Congratulations to Yvan Sagnet, Vice President of the CETRI-TIRES for making it to the NEW YORK TIMES!
ROME — While the recent spate of deadly police confrontations with black men in America has sparked a renewed debate about racism, the conversation in Europe about violence, social exclusion and immigration has studiously avoided the issue of race.
But for some Europeans of African descent, the message is clear.
“Honestly, it’s quite tiring watching black people dying all the time,” Tamara Gausi, a journalist who was born in London to parents of Malawian origin, told me. “Whether it’s in Baltimore or in the Mediterranean Sea, in the media it’s almost as if it’s completely normal for black people to die, and that is a terrible message.”
My talks with Ms. Gausi revolve around the deep disappointment we feel about the lack of outrage over the brutal experiences of black migrants. Worse, most Europeans of African roots ignore what is happening on the other side of the Mediterranean.
In Southern Europe, being black is often synonymous with being an African immigrant or a refugee, and therefore an easy target. In 2013 and 2014, in Spain, Greece, Italy, Poland and Ukraine, hundreds of people of African origin were physically assaulted, and many of them killed, the European Network Against Racism reports.
I am of Eritrean descent, though I am light-skinned, and the issue of Afro-European identity is new to me. I was raised in an all-Italian environment, where my African heritage was largely ignored. Even my father, a black man born in Asmara during Italy’s colonial period, rarely acknowledges our ties with Africa. For a long time, I didn’t really question color and seldom realized how frustrating the constant negative portrayal of black people can be. Yet witnessing the oppression and the suffering of those who are fleeing Africa shook my Eurocentric indifference.
There has not been a serious effort to build a narrative about the black experience in Europe that takes into account class and power relations. Though there are eight million blacks living in Europe, there is little debate about the underrepresentation of people of color, who have lived and worked here for generations yet rarely attain positions of power.
Even in Britain, which many see as the most tolerant European country for multiculturalism, most blacks receive inferior educations and have access to low-quality health care. They generally work low-paying jobs, and their unemployment rate is high. In France’s suburbs, the third and fourth generations of immigrants from North Africa face the same fate. This situation has provoked violent riots in both France and Britain in recent years and has created fertile ground for extremism. The neglect reveals ineradicable ties with Europe’s colonial history that clash with Europe’s human rights values.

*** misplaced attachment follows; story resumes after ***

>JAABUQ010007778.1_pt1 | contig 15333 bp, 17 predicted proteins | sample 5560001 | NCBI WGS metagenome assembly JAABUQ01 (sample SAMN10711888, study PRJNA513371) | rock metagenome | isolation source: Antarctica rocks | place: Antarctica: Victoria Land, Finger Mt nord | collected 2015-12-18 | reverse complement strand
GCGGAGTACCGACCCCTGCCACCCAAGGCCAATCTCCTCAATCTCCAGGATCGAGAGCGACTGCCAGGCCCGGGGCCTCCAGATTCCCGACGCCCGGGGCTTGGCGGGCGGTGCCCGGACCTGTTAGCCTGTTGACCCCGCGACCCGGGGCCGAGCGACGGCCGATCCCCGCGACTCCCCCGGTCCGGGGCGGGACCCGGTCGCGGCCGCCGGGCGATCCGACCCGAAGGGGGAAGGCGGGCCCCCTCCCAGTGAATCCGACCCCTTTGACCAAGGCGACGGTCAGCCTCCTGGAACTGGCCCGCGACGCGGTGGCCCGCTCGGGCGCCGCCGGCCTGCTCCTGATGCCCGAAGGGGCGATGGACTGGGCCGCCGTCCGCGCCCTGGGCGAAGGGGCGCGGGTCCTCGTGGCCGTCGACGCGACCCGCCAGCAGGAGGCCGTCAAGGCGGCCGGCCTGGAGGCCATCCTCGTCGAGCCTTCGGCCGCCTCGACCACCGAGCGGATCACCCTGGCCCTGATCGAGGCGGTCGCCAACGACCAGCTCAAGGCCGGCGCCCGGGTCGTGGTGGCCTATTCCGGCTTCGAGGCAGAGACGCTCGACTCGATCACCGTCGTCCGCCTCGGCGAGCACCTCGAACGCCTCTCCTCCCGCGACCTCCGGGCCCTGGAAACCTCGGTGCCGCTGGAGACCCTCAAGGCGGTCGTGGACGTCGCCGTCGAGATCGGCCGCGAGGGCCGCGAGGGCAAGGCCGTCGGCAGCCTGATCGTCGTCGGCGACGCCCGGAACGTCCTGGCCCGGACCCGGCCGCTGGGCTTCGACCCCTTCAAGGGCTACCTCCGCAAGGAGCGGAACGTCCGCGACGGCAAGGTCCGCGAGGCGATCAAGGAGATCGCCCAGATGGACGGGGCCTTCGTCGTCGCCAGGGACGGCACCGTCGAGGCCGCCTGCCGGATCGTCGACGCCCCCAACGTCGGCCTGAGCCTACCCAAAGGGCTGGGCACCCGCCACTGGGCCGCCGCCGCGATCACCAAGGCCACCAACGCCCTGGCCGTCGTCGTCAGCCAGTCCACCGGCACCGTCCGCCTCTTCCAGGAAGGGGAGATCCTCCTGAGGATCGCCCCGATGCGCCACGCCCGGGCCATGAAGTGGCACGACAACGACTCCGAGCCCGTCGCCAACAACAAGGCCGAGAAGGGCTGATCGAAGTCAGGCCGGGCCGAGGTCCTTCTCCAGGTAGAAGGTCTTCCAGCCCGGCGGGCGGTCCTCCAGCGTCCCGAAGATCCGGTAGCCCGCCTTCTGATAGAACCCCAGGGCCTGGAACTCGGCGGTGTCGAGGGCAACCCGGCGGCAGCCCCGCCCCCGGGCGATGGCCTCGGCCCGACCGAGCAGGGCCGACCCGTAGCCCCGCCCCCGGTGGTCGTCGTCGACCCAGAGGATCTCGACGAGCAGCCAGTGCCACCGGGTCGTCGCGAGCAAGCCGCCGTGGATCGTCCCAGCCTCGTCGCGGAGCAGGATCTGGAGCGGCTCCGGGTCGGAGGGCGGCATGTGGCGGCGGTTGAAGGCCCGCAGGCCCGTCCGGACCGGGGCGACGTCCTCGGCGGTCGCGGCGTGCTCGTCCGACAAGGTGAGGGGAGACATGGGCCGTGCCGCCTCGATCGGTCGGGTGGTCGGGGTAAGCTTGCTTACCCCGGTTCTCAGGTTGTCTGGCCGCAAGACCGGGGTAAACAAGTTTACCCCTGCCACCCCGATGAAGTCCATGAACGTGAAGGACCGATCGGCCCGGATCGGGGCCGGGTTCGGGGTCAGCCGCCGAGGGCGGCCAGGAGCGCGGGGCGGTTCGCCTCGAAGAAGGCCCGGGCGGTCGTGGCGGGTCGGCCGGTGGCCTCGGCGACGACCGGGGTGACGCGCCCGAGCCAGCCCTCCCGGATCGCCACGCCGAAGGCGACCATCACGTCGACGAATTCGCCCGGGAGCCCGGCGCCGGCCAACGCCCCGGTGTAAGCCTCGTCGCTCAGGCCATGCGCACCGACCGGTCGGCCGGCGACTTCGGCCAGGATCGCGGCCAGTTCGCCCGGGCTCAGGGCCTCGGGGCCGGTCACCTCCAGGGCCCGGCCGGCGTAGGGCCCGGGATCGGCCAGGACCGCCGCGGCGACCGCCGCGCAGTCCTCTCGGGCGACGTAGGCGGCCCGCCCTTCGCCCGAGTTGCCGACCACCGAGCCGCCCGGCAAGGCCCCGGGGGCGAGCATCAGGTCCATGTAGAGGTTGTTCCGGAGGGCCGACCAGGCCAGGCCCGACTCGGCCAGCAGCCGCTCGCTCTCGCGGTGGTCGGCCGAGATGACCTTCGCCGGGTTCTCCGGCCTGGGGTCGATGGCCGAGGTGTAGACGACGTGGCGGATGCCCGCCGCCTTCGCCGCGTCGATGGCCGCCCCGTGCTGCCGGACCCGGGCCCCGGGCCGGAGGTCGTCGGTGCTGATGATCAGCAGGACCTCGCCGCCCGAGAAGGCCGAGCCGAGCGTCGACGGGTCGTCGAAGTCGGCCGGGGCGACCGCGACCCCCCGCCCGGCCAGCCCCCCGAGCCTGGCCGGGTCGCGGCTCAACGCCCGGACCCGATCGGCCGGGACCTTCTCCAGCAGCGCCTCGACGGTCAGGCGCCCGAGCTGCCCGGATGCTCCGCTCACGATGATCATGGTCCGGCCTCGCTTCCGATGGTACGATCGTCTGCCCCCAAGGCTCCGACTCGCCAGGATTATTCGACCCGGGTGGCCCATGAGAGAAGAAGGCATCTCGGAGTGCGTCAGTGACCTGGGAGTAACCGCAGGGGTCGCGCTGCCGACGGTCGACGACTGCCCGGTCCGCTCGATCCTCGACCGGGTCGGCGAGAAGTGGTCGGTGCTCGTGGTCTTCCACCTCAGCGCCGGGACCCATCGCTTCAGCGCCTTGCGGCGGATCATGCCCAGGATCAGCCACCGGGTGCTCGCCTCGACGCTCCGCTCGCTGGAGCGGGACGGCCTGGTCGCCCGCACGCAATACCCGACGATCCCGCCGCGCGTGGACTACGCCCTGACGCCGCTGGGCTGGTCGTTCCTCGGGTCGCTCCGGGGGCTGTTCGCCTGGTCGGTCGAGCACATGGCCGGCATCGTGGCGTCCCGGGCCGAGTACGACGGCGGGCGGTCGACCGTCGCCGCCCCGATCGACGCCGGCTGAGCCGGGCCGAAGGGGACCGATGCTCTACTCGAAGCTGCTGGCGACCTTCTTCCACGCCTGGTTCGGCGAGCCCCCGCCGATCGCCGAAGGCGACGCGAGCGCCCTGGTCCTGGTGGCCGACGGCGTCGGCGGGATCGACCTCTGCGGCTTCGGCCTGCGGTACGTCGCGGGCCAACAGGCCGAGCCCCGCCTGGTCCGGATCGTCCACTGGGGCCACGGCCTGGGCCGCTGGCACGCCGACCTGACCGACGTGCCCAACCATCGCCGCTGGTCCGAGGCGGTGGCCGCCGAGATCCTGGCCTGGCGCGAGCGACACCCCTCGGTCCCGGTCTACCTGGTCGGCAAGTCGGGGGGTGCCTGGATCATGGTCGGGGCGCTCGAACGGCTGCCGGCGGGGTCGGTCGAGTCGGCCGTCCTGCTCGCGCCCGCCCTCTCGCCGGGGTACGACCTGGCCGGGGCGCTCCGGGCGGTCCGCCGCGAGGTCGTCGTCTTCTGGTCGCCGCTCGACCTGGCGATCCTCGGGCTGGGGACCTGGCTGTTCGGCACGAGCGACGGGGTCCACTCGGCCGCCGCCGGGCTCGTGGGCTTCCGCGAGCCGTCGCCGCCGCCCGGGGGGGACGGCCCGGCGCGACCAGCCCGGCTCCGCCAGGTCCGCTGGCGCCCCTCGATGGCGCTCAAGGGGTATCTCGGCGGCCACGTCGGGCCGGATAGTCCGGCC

Creating a black narrative requires questioning old colonial symbols first. This is happening, with a more aware and networked generation of activists. One example is the campaign against Zwarte Piet, or Black Pete, the dull, Afro-looking servant of Santa Claus, dear to Dutch and Belgian traditions. In 2011, artists and human rights groups organized protests until Zwarte Piet’s look was changed. He now appears without the frizzy dark hair and big red lips, though his face is still painted black.
One reason such offensive symbols weren’t questioned until recently is because of the fragmentation among black activists across Europe. In the United States, there has been a comprehensive cultural construction of African-American identity, and a movement that responds when there is injustice or violence. We Euro-Africans still lack our own positive, inspiring symbols and leaders, our Martin Luther Kings, our Rosa Parkses, our Barack Obamas.
“We should be more active in telling our stories and not be afraid of celebrating our culture,” Johny Pitts, a photographer born in England to an African-American father and a British mother, told me. Touring the Continent, he has portrayed hundreds of black Europeans for a street photography project called “An Afropean Odyssey.”
“It is all about opening dialogue, and not just about race or for the sole defense of blackness,” Mr. Pitts said. He is not interested in antiracism militancy. He wants to reframe the image of black men and women in Europe to highlight the dignity and the strengths of African descendants.
Entrenched attitudes are hard to overcome. On a train to Rome recently, I saw ticket collectors blocking access to first-class seats to a young black man, Ivan Sagnet, an engineer from Cameroon. After Mr. Sagnet showed his ticket, they let him in. He noticed my indignation and smiled. “This is not the first time it happens, but I have learned not to react,” he said.
He told me he went to Italy’s Puglia region for the melon season four years ago to earn money for his university fees. There, he helped organize farm workers against exploitative labor practices. He now works for the trade unions, assisting immigrants and raising awareness about worker rights.
“I was happy to see some antiracism groups supporting our actions, but we warned them that the exploited were not just black Africans, since many were Eastern Europeans and Middle Eastern,” Mr. Sagnet said. “Our fight was not about race, but injustice.”
Vittorio Longhi, an Italian journalist, is the author, most recently, of “The Immigrant War: A Global Movement Against Discrimination and Exploitation.”
By VITTORIO LONGHI , Source The New York Times